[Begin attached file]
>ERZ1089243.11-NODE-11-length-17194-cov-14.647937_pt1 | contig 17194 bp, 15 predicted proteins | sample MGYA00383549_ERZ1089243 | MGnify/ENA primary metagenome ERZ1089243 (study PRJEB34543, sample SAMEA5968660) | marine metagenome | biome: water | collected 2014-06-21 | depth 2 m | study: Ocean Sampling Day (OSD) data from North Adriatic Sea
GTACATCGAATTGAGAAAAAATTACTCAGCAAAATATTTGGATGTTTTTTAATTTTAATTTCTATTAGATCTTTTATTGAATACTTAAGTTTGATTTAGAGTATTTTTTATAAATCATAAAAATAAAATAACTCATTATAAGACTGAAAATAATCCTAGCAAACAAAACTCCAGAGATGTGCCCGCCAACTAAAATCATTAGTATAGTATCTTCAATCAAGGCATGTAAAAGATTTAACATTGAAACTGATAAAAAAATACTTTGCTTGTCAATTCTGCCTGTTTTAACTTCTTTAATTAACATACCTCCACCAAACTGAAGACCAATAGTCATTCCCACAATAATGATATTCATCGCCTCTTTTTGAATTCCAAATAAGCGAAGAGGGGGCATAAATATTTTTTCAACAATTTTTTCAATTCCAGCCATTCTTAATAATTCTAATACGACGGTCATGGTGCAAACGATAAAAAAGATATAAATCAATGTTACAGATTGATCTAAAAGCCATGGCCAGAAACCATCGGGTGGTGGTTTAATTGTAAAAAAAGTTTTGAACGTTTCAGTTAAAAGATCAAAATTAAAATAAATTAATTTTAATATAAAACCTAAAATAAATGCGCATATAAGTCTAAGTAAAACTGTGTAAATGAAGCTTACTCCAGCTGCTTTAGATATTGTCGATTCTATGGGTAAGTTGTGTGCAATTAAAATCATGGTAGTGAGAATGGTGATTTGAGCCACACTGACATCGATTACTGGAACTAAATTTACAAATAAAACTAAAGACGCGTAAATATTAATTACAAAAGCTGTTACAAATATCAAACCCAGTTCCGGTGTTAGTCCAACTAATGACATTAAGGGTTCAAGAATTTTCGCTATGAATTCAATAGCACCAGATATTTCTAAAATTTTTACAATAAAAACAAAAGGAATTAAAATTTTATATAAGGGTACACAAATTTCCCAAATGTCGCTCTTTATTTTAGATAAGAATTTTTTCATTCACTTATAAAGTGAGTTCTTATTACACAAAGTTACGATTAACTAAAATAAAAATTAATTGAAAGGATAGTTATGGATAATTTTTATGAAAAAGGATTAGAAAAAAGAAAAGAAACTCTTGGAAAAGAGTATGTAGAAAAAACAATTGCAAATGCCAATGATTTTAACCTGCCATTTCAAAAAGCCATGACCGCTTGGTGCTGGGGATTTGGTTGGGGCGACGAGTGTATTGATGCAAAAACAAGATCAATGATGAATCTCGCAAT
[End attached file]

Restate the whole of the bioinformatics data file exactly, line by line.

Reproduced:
>ERZ1089243.11-NODE-11-length-17194-cov-14.647937_pt1 | contig 17194 bp, 15 predicted proteins | sample MGYA00383549_ERZ1089243 | MGnify/ENA primary metagenome ERZ1089243 (study PRJEB34543, sample SAMEA5968660) | marine metagenome | biome: water | collected 2014-06-21 | depth 2 m | study: Ocean Sampling Day (OSD) data from North Adriatic Sea
GTACATCGAATTGAGAAAAAATTACTCAGCAAAATATTTGGATGTTTTTTAATTTTAATTTCTATTAGATCTTTTATTGAATACTTAAGTTTGATTTAGAGTATTTTTTATAAATCATAAAAATAAAATAACTCATTATAAGACTGAAAATAATCCTAGCAAACAAAACTCCAGAGATGTGCCCGCCAACTAAAATCATTAGTATAGTATCTTCAATCAAGGCATGTAAAAGATTTAACATTGAAACTGATAAAAAAATACTTTGCTTGTCAATTCTGCCTGTTTTAACTTCTTTAATTAACATACCTCCACCAAACTGAAGACCAATAGTCATTCCCACAATAATGATATTCATCGCCTCTTTTTGAATTCCAAATAAGCGAAGAGGGGGCATAAATATTTTTTCAACAATTTTTTCAATTCCAGCCATTCTTAATAATTCTAATACGACGGTCATGGTGCAAACGATAAAAAAGATATAAATCAATGTTACAGATTGATCTAAAAGCCATGGCCAGAAACCATCGGGTGGTGGTTTAATTGTAAAAAAAGTTTTGAACGTTTCAGTTAAAAGATCAAAATTAAAATAAATTAATTTTAATATAAAACCTAAAATAAATGCGCATATAAGTCTAAGTAAAACTGTGTAAATGAAGCTTACTCCAGCTGCTTTAGATATTGTCGATTCTATGGGTAAGTTGTGTGCAATTAAAATCATGGTAGTGAGAATGGTGATTTGAGCCACACTGACATCGATTACTGGAACTAAATTTACAAATAAAACTAAAGACGCGTAAATATTAATTACAAAAGCTGTTACAAATATCAAACCCAGTTCCGGTGTTAGTCCAACTAATGACATTAAGGGTTCAAGAATTTTCGCTATGAATTCAATAGCACCAGATATTTCTAAAATTTTTACAATAAAAACAAAAGGAATTAAAATTTTATATAAGGGTACACAAATTTCCCAAATGTCGCTCTTTATTTTAGATAAGAATTTTTTCATTCACTTATAAAGTGAGTTCTTATTACACAAAGTTACGATTAACTAAAATAAAAATTAATTGAAAGGATAGTTATGGATAATTTTTATGAAAAAGGATTAGAAAAAAGAAAAGAAACTCTTGGAAAAGAGTATGTAGAAAAAACAATTGCAAATGCCAATGATTTTAACCTGCCATTTCAAAAAGCCATGACCGCTTGGTGCTGGGGATTTGGTTGGGGCGACGAGTGTATTGATGCAAAAACAAGATCAATGATGAATCTCGCAAT